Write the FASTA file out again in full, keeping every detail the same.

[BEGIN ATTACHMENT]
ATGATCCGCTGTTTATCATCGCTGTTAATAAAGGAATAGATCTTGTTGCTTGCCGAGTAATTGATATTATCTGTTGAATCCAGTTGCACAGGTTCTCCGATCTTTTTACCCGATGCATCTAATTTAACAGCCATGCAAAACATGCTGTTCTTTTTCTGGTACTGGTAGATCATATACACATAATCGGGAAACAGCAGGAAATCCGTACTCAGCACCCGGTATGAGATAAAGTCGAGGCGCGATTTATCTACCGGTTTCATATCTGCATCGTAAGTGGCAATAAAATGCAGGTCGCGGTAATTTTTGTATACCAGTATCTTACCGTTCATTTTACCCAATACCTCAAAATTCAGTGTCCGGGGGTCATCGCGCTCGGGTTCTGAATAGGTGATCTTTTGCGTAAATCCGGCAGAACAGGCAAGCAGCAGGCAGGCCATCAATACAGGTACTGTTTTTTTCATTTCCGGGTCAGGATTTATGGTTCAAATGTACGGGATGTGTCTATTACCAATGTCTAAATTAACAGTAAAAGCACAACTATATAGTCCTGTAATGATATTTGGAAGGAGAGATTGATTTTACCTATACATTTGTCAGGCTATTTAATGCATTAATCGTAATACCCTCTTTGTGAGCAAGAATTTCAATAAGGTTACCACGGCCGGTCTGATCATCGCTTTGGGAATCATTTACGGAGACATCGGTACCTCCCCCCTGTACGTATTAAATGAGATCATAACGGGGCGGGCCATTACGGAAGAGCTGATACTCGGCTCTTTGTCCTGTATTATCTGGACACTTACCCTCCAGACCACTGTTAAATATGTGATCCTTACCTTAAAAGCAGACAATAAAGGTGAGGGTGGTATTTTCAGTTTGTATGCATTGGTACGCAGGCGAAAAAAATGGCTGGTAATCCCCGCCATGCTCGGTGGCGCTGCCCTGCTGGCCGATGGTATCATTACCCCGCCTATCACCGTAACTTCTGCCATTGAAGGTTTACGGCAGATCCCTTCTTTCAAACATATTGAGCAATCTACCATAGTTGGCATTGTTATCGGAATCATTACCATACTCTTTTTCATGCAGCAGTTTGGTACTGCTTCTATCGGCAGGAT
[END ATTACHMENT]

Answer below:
ATGATCCGCTGTTTATCATCGCTGTTAATAAAGGAATAGATCTTGTTGCTTGCCGAGTAATTGATATTATCTGTTGAATCCAGTTGCACAGGTTCTCCGATCTTTTTACCCGATGCATCTAATTTAACAGCCATGCAAAACATGCTGTTCTTTTTCTGGTACTGGTAGATCATATACACATAATCGGGAAACAGCAGGAAATCCGTACTCAGCACCCGGTATGAGATAAAGTCGAGGCGCGATTTATCTACCGGTTTCATATCTGCATCGTAAGTGGCAATAAAATGCAGGTCGCGGTAATTTTTGTATACCAGTATCTTACCGTTCATTTTACCCAATACCTCAAAATTCAGTGTCCGGGGGTCATCGCGCTCGGGTTCTGAATAGGTGATCTTTTGCGTAAATCCGGCAGAACAGGCAAGCAGCAGGCAGGCCATCAATACAGGTACTGTTTTTTTCATTTCCGGGTCAGGATTTATGGTTCAAATGTACGGGATGTGTCTATTACCAATGTCTAAATTAACAGTAAAAGCACAACTATATAGTCCTGTAATGATATTTGGAAGGAGAGATTGATTTTACCTATACATTTGTCAGGCTATTTAATGCATTAATCGTAATACCCTCTTTGTGAGCAAGAATTTCAATAAGGTTACCACGGCCGGTCTGATCATCGCTTTGGGAATCATTTACGGAGACATCGGTACCTCCCCCCTGTACGTATTAAATGAGATCATAACGGGGCGGGCCATTACGGAAGAGCTGATACTCGGCTCTTTGTCCTGTATTATCTGGACACTTACCCTCCAGACCACTGTTAAATATGTGATCCTTACCTTAAAAGCAGACAATAAAGGTGAGGGTGGTATTTTCAGTTTGTATGCATTGGTACGCAGGCGAAAAAAATGGCTGGTAATCCCCGCCATGCTCGGTGGCGCTGCCCTGCTGGCCGATGGTATCATTACCCCGCCTATCACCGTAACTTCTGCCATTGAAGGTTTACGGCAGATCCCTTCTTTCAAACATATTGAGCAATCTACCATAGTTGGCATTGTTATCGGAATCATTACCATACTCTTTTTCATGCAGCAGTTTGGTACTGCTTCTATCGGCAGGAT